About True Stories. This is my story, my experience of life with a woman who has borderline personality disorder. The Borderline will deny most or all of this, but that too is typical borderline behavior. I tell my story because it is true and because there are many who will read this who also live with a borderline. I want you to know you are not alone and you are not crazy.
The questions come from the book “Stop Walking on Eggshells” by Randi Kreger.
Q. Is her temper so unpredictable that you’re constantly on your toes, adrenaline pumping, waiting for the next verbal attack? When you try to calm her down, does it only make her angrier? Is it difficult to enjoy the good times because you’ve been sucked in too often and you’ve learned to never let your guard down?
A. Yes, this was an ongoing problem of great concern.
“Mood swings” is such a benign name for such a rotten experience. “Wanna go for a swing?” you’d ask your daughter and she’d eagerly agree. “Let’s go swing dancing.” Yeah, that sounds like fun. Or “What kinda trader are you? I’m a swing trader.” Sure, no problem. Even a “swinging lifestyle” connotes pleasure. But mood swings from a borderline are realy just emotional whiplash.
The anger would come out of nowhere. She’d be happy, then suddenly she’d be lashing out at me. She’d be busy working on something, then suddenly she’d lash out at me. She’d wake up, walk through the bedroom, and get furious with me. I’d be gone to work, come home, and my arrival would trigger an explosion. Leaving would trigger an explosion. Breathing would trigger it. Literally anything could trigger it. In 25 years with her, I never could figure out what would set her off. The only safe bet was to assume anything and everything could set her off. Thus “walking on eggshells.” Her anger was like a lightning strike out of a clear blue sky – no warning, no reason to suspect it, entirely arbitrary.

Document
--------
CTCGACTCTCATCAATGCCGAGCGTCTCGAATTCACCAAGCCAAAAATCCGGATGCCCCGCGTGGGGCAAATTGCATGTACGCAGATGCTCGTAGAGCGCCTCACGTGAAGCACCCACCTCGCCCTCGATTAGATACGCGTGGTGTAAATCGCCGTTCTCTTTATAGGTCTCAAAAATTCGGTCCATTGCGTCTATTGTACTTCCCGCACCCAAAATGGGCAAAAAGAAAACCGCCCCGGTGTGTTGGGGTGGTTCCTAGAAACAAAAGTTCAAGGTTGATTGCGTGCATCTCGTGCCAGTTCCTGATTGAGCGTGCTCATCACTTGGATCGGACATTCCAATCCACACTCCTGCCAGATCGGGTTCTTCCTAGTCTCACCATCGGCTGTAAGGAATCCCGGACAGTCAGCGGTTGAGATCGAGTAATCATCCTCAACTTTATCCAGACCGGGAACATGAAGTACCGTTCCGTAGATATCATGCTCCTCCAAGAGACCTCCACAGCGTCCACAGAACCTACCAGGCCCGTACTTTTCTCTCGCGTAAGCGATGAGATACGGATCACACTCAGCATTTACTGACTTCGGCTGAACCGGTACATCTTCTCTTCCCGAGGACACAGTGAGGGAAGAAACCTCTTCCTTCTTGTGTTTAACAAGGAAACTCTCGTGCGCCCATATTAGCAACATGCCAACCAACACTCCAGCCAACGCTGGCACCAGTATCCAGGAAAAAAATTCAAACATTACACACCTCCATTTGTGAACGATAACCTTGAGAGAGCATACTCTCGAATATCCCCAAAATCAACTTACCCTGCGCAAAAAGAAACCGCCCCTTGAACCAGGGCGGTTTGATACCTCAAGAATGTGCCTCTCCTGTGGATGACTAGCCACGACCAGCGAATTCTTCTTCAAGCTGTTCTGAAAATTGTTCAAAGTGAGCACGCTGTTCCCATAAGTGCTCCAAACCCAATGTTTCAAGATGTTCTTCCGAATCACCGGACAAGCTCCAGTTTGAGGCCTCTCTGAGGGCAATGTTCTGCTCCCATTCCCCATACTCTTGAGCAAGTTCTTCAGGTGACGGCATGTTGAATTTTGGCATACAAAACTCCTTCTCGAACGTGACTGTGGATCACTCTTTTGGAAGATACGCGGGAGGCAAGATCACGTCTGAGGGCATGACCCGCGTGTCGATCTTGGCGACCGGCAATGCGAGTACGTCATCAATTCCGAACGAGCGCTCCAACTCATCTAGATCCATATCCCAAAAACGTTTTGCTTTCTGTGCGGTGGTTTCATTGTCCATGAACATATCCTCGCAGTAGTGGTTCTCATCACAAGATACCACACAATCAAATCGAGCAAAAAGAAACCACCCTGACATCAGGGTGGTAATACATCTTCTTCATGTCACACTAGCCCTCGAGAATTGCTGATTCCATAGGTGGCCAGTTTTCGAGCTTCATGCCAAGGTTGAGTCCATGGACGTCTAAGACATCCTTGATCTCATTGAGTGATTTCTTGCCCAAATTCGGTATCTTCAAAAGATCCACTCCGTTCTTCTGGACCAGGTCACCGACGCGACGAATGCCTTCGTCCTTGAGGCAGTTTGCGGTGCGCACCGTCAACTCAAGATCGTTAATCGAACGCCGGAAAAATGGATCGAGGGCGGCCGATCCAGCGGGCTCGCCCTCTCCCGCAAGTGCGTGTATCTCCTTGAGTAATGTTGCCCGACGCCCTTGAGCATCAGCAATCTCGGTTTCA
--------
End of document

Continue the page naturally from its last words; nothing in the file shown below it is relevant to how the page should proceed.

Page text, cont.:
She’d always have a reason, of course. It’s just that the reason never made sense. But I loved this person and genuinely wanted to be a good mate to her, so I’d take her anger to heart and over the years began to believe I truly was as insensitive and selfish as she said I was, even though nothing my experience told me otherwise.
Life with a borderline is living in a hall of mirrors. Nothing is EVER what they say it is.
Believe your OWN experience, regardless of what the borderline in your life tells you. Your experience and your feelings are every bit as valid as hers.
Q. Do you find yourself hiding negative thoughts or feelings because it’s easier than dealing with the other person’s overreactions or because talking about problems simply makes them worse?
A. Yes, this was an ongoing problem.
As you can imagine, living with someone with that kind of volatile, unpredictable temper led to some changes in me. Before I married her, I was a pretty blunt, straight-speaking, no-bullshit kind of thinker. But that kind of honesty (and bluntness) almost always resulted in tremendous anger from her. In fact, anything that she perceived as a negative comment about her looks, actions or behavior would trigger either an emotional meltdown or an explosion. So I learned to just keep my thoughts and beliefs to myself.
When you ask someone to be honest with you, don’t punish them for giving you what you asked for.